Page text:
June 22, 2018
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Housing collapse turns into cottage industry for Bangor man

By Andrew Neff, BDN Staff

BANGOR, Maine — Four years ago, Jim Kearns was working for Bank of America as a bank officer and credit analyst. Today, the Bangor native is still working for Bank of America, only now as an independent business owner who has found a silver lining to the ongoing home mortgage crisis.

As one of several hundred BOA employees nationwide who were given severance packages as part of a corporate downsizing move in 2008, the Bangor native had to find a new career.

“I was a residential handyman doing light work for a couple years, and then I got a call one day from NAPA [the National Asset Protection Agency]. They asked me about going out and mowing some lawns and doing some other stuff,” Kearns recalled. “The next thing I know they’re sending me 15 to 20 properties to maintain, clean out, and work on. It’s a very lucrative business. I’ve been very surprised.”

In two years, Kearns, 39, has gone from a job generating about $15,000 in annual income to one that he estimates will earn him at least four times that amount this year.

Kearns used to manage business portfolios for companies such as L.L. Bean and Bass Pro Shops. Now he manages abandoned properties for banks and mortgage lending institutions. Primarily they are properties abandoned by homeowners or business owners who took on mortgages they were unable to pay.

Bangor city officials have estimated anywhere from 100 to 125 abandoned homes or properties in the Bangor area al one.

“Just in the Bangor area, honestly, I would say that’s a low estimate,” Kearns said. “Just in Bangor I probably maintain 20, and there are a lot more out there.”

That has created a demand from mortgage holders who want to secure and maintain the abandoned properties as well as preserve their remaining resale value.

“It’s created a multibillion-dollar industry,” said Michael Daley, chief operations officer of NAPA, a national and international property preservation company he co-founded two years ago. “It’s created a ton of jobs for people who may have been laid off from the construction industry.”

“Our growth has been explosive over the last two years,” he added.

The Tampa, Fla.,-based NAPA acts as a middleman agency for mortgage institutions to find local contractors and maintenance companies that can secure, clean, fix or maintain abandoned properties nationwide.

“Banks need to know if A, the property is still there, B, what condition it’s in, and C, if anyone is still living in it or not,” Daley said. “Also, they want to know the approximate amount of investment required to make the property sellable.”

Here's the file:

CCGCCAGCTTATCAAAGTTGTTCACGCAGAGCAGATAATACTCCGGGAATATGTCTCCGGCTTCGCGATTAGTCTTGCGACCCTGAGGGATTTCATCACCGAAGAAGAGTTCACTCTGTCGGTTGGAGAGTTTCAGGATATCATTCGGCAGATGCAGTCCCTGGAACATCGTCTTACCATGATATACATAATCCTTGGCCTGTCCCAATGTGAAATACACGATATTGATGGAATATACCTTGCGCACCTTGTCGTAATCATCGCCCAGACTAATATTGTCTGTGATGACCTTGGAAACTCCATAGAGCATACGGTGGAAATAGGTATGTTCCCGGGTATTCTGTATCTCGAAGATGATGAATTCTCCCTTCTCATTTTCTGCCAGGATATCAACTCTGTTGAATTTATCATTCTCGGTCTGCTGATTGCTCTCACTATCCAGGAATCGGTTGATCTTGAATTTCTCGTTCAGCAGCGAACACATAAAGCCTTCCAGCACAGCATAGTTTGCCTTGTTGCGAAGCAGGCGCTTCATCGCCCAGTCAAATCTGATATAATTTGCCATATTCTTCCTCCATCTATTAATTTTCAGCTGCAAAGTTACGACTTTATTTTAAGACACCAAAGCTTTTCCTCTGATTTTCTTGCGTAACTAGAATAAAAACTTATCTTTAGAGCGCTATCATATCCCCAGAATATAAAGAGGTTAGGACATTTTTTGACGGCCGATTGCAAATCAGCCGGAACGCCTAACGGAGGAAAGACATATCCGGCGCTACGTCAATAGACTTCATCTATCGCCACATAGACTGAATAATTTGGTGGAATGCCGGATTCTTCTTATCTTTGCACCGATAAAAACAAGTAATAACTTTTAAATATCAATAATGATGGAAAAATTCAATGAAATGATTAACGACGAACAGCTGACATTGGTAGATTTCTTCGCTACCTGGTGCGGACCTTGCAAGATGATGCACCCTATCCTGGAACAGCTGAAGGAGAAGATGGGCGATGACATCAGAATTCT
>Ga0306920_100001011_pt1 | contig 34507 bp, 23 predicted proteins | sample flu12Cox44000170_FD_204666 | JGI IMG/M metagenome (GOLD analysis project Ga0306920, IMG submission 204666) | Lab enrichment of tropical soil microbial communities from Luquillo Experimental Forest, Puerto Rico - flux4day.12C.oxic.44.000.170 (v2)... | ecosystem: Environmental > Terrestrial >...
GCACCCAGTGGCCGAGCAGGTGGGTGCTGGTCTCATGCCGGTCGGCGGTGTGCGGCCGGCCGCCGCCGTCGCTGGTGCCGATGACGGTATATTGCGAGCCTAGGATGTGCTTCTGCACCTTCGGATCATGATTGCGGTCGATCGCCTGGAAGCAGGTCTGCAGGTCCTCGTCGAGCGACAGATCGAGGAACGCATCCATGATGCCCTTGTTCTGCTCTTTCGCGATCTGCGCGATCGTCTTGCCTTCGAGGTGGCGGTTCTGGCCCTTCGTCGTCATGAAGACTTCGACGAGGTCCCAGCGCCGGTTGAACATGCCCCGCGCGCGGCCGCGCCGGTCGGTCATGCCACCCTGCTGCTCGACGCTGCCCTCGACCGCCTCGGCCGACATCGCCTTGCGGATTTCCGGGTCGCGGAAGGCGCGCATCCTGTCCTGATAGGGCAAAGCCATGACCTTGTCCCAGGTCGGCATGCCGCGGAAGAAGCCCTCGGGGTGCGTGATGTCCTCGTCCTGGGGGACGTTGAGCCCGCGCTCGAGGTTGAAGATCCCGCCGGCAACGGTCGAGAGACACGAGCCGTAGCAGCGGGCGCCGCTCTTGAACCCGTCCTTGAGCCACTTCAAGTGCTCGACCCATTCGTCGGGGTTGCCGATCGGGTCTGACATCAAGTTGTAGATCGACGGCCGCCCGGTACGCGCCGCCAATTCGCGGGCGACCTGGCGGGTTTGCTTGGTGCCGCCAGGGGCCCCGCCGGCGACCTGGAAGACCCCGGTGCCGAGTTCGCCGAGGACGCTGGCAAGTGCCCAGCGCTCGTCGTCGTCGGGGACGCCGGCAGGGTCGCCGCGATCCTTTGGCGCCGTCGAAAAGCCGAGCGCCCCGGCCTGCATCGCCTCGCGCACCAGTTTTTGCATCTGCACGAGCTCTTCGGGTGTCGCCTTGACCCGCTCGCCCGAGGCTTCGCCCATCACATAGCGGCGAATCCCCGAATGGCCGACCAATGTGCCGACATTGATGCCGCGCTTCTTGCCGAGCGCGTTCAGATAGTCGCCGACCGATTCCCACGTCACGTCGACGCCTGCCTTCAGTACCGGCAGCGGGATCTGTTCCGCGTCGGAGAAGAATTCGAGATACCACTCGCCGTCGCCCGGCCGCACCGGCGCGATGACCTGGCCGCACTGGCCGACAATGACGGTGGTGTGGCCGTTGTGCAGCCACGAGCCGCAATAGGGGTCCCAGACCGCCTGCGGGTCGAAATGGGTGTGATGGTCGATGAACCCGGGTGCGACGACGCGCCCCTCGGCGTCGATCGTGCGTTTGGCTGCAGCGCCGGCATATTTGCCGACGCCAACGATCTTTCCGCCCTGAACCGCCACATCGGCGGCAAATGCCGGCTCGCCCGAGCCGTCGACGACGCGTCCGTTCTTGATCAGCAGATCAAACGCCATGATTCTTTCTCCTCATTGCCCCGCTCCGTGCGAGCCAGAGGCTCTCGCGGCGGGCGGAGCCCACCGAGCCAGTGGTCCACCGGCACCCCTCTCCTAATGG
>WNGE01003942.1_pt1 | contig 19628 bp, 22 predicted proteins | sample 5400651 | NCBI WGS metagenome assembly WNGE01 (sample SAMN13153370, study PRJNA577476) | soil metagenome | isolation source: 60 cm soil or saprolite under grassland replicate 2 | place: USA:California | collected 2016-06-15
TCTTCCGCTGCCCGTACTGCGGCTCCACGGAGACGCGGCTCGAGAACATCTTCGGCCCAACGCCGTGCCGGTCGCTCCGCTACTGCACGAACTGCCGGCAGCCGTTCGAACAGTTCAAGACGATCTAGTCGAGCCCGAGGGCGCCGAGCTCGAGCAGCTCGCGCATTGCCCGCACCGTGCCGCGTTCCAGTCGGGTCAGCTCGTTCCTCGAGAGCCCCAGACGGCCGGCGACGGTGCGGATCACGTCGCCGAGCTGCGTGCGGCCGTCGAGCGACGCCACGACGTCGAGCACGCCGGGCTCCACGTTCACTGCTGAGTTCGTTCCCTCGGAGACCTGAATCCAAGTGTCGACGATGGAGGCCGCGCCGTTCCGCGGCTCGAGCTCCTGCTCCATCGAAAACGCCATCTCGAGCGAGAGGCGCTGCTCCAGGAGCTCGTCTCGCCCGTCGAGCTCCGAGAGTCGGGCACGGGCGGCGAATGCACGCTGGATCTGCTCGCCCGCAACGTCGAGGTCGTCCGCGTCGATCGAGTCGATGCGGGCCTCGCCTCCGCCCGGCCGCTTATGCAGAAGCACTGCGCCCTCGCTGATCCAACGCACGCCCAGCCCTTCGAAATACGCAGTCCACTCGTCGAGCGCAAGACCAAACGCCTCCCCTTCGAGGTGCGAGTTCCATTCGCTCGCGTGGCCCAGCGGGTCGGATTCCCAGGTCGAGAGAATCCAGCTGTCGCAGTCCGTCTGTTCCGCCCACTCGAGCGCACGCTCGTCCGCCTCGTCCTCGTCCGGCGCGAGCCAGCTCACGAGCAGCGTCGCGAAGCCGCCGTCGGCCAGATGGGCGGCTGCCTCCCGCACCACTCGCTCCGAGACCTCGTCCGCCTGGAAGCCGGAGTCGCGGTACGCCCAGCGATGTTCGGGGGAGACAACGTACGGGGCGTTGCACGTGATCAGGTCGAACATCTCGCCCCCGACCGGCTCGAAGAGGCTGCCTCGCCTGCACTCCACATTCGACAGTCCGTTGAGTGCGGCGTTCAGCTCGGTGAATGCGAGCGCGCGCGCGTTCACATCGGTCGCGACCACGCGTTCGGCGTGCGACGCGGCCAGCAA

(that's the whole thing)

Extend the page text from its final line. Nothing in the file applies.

Kearns — whose Your Maine Handyman business now employs five people, including business partner Willy Littlefield — deals with NAPA and similar businesses such as America’s Infomart and Mid American Property Management. Those agencies represent regional, national and international banking institutions such as Bank of America, Ocwen Financial Corp., and Cambridge Savings Bank.

“They don’t want to have to find hundreds of individual people nationwide to work on these homes. They prefer to deal with national companies which make it more manageable by lining up contractors all over the country,” said Daley.

Kearns’ territory stretches from Augusta through Bangor on up into Millinocket and east to Machias and Calais.

“I think I had around 20-25 properties after getting going with NAPA, and now that it’s started to take off, we’re probably dealing with 60-70 properties in all,” said the Orono resident. “I get calls to go to the Kittery and Portland area and I turn them down because you have to draw the line somewhere.”

Kearns doesn’t get to see his fiancee or her two children as often as he’d like because he has to work six days a week to keep up with demand. He said he has seen it all the past two years. There have been cooperative people who are resigned to losing their homes and angry ones who don’t want to leave without a fight; houses that look almost as good as they did when occupied and those that have been gutted; $400,000 mansions and two-bedroom saltboxes.

“I’d say 60-70 percent of the properties I go to are missing the copper tubing and fixtures,” Kearns said. “You have two types of vandals: the ones looking for any metal of value and the homeowner vandal, who is so pissed off at the bank, they wreck or take as much as they can before leaving. There was a beautiful house in Stockton Springs I went to where the only thing left was the laminate kitchen floor.”

And then there’s the other extreme.

“We just looked at one about three weeks ago in Lincolnville that had to be at least $300,000-$400,000 with a beautiful, in-ground pool and the only thing we had to do was mow the lawn,” he said. “It was in great shape.”

As the mortgage crisis continues to ripple through the housing market, Kearns doesn’t see much reason to believe that things will improve in the near future.

“Right now, even though they’re selling fairly regularly, we’re still getting tons of new properties coming in that need to be maintained,” he said.

Daley agrees.

“It’s not that the rate of home sales is coming back so much as it’s the number of homes that need to be rehabbed,” Daley said. “We still haven’t seen the end of that supply yet.”

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